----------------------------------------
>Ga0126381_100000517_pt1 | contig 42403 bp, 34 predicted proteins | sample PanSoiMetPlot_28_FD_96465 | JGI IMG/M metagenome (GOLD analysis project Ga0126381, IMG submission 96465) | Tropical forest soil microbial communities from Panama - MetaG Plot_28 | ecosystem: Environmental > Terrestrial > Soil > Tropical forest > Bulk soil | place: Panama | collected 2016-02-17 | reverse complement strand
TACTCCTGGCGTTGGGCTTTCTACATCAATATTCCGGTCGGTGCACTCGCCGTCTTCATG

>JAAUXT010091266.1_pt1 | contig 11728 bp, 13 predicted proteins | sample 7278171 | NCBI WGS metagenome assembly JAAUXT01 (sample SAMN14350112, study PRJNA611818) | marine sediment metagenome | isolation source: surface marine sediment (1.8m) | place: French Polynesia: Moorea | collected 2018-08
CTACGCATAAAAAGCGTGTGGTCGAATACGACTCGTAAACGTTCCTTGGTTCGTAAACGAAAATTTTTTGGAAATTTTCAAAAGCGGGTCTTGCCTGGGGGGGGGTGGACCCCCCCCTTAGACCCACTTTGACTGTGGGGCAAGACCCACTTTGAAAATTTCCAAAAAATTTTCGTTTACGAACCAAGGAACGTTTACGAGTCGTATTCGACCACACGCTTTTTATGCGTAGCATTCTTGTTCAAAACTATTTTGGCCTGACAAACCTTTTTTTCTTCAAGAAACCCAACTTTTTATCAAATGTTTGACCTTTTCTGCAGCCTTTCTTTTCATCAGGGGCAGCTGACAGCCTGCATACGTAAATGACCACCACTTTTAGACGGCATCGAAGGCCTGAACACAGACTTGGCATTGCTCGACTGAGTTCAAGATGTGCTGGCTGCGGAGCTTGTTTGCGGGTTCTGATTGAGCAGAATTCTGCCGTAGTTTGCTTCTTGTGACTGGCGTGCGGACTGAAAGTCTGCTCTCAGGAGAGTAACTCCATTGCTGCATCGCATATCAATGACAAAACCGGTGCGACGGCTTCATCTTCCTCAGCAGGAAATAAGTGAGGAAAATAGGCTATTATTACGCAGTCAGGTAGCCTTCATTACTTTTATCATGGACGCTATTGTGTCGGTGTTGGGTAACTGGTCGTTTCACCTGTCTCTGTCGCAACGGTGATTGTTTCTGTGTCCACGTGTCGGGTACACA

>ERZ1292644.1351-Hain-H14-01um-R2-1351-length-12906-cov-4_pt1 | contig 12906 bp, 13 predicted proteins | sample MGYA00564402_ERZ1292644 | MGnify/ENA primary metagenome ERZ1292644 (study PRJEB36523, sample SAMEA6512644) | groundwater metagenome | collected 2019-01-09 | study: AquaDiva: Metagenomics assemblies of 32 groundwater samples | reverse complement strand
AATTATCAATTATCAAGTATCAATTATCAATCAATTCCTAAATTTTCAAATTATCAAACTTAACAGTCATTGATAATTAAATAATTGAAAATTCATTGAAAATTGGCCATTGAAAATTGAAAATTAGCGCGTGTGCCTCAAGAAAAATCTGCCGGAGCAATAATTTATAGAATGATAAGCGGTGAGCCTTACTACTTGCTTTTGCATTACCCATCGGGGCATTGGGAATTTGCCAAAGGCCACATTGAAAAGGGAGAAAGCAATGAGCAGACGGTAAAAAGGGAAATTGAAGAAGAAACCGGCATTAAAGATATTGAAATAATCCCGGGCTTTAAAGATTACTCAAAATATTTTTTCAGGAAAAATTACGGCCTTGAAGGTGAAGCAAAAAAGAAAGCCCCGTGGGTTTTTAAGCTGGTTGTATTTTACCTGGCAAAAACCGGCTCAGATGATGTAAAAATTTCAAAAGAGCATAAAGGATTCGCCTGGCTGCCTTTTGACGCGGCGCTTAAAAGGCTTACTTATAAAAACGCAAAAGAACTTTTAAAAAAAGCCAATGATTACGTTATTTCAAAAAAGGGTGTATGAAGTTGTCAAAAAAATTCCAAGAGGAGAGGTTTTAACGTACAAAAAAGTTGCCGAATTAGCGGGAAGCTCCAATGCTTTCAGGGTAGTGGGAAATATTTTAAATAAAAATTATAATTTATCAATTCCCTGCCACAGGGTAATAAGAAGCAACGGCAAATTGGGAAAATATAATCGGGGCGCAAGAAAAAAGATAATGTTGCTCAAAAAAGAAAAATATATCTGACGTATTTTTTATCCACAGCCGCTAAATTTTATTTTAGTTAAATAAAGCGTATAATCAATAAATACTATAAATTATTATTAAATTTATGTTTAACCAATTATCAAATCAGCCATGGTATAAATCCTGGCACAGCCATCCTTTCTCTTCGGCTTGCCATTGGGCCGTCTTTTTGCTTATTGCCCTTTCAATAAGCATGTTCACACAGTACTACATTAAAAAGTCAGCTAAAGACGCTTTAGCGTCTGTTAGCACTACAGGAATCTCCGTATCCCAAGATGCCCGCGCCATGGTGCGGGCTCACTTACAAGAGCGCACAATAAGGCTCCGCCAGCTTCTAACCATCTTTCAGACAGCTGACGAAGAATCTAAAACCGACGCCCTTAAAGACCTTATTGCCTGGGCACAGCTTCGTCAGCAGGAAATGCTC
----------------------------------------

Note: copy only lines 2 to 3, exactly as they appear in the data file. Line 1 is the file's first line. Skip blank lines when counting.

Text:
TACTCCTGGCGTTGGGCTTTCTACATCAATATTCCGGTCGGTGCACTCGCCGTCTTCATG

>JAAUXT010091266.1_pt1 | contig 11728 bp, 13 predicted proteins | sample 7278171 | NCBI WGS metagenome assembly JAAUXT01 (sample SAMN14350112, study PRJNA611818) | marine sediment metagenome | isolation source: surface marine sediment (1.8m) | place: French Polynesia: Moorea | collected 2018-08